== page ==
System Hazard Analysis (SHA)

System Hazard Analysis is commonly performed once design is fleshed out, in parallel with the preliminary design review. The analysis is iteratively updated with the design.  Whereas Preliminary Hazard Analysis focuses on critical functionality and broad system hazards, System hazard analysis focuses in on the details. Specifically we are interested in

  • Overall system operation with attention to users, modes and varying environments

  •  Interfaces between subsystems and their interdependent compliance with the overall safety requirements

  • Whether design changes have affected safety

The results of the SHA are used to recommend changes, identify required controls, and evaluate how the design responds to safety requirements.

SHA requires attention to details of the design, knowledge of operational environments and system mode changes that can lead to unforeseen combinations of conditions. It requires extensive experience with "typical" hazard scenarios combined with detailed knowledge of the domain. SoHaR safety engineers will collaborate with your design and system engineers to ensure no hazards are overlooked and their causes and consequences are adequately identified.

SHA will often include quantitative assessment of hazard: probability of occurrence and severity of consequence. These are required for follow-up risk assessment.

Subsystem Hazard Analysis (SSHA)

Subsystem Hazard analysis is similar to SHA in its goals and methods, however its scope is limited to subsystems as components. It is often initiated at a later stage when details of the subsystems become available. Failure modes as contributing to hazards are focused on at the subsystem level and the detailed interfaces between components are investigated for possible conditions leading to hazards. Here we investigate how each single component affects the safety of the entire system while in the SHA we focus on the collaborative effects of components working together.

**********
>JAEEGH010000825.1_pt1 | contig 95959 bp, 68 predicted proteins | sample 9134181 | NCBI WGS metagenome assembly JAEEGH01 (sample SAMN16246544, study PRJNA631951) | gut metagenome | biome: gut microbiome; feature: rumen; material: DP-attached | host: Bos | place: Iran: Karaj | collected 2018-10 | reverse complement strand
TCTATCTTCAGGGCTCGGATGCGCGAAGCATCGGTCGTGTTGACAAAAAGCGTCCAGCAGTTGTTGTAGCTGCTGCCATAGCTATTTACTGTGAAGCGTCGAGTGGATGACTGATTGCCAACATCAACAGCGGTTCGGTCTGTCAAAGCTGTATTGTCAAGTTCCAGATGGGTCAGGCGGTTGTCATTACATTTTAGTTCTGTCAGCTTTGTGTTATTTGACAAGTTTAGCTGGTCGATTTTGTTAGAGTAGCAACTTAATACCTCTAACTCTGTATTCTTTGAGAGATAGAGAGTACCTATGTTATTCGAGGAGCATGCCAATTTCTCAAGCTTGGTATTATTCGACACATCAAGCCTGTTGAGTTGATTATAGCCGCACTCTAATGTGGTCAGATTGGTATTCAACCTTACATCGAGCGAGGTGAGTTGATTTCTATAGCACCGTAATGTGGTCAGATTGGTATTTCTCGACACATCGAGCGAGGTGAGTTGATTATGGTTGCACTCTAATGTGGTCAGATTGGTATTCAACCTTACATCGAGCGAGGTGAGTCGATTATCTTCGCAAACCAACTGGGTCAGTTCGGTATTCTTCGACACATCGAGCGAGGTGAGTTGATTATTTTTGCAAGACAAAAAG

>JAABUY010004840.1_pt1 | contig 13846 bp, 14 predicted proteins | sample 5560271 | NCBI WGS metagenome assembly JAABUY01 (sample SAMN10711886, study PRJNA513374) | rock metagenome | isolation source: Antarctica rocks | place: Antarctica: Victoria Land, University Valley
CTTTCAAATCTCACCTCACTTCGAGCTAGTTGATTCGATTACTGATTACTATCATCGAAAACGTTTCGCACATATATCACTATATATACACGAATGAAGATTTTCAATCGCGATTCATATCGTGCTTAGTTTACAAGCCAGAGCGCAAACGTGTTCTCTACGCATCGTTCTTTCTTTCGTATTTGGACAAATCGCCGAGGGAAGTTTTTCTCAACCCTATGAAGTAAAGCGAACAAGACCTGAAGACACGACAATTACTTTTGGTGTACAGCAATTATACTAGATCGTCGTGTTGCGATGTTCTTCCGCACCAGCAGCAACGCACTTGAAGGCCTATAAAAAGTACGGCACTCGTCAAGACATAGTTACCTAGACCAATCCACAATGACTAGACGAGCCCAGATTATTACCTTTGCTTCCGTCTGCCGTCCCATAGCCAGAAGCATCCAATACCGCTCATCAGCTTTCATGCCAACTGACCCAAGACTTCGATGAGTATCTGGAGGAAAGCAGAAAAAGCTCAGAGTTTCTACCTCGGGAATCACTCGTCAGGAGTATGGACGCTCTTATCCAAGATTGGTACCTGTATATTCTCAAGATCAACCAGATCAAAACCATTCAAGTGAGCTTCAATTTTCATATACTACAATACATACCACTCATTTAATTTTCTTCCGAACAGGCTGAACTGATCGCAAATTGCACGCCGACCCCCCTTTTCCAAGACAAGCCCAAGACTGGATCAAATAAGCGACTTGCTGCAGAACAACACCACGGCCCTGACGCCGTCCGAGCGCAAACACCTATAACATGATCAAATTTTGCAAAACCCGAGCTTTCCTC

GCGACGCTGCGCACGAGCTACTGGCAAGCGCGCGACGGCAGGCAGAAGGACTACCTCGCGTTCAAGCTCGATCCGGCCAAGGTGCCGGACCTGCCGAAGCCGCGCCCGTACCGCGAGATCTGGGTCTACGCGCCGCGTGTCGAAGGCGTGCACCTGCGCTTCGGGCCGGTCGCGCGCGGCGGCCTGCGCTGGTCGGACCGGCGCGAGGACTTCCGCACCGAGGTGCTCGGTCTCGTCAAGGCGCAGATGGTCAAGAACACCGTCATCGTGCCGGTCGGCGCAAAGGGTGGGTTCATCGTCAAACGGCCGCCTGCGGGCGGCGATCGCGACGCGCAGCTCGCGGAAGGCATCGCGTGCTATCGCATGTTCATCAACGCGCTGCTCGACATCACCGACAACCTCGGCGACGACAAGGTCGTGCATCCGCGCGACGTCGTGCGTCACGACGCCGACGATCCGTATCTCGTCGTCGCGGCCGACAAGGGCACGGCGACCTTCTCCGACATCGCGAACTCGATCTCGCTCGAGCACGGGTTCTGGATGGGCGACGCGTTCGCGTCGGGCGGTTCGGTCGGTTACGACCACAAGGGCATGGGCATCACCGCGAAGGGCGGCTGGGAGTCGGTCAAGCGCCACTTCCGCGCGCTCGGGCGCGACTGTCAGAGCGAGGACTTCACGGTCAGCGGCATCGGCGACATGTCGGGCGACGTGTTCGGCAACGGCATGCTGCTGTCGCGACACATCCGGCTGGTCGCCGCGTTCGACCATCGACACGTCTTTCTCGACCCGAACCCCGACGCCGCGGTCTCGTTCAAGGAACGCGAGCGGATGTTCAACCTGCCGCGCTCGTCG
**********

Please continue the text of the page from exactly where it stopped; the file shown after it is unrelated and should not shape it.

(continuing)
Hazards identified in the SHA and linked to specific conditions of subsystems are investigated and their probability of occurrence are estimated based on such input as component reliability and human error. Quantifiable input is added as the specifics of the design emerge.

Subsystems may include a single "media-type" (electronics, software, mechanical) but are often integrated. Embedded software-hardware systems or electromechanical actuators are examples of mixed-media subsystems that require an integrated SSHA. Even when a subsystem is composed purely of one engineering field it is still recommended that the SSHA be performed by safety engineers rather than design or system engineers. The goal of the analysis is to isolate the hazards and safety issues from the design and functional operation of the system. A design engineer with a strong view of the design of the subsystem will have difficulty looking away from mainline operation, as will a system engineers. It is the role of the safety engineer to provide the unique view that focuses on potential mishaps and hazardous conditions.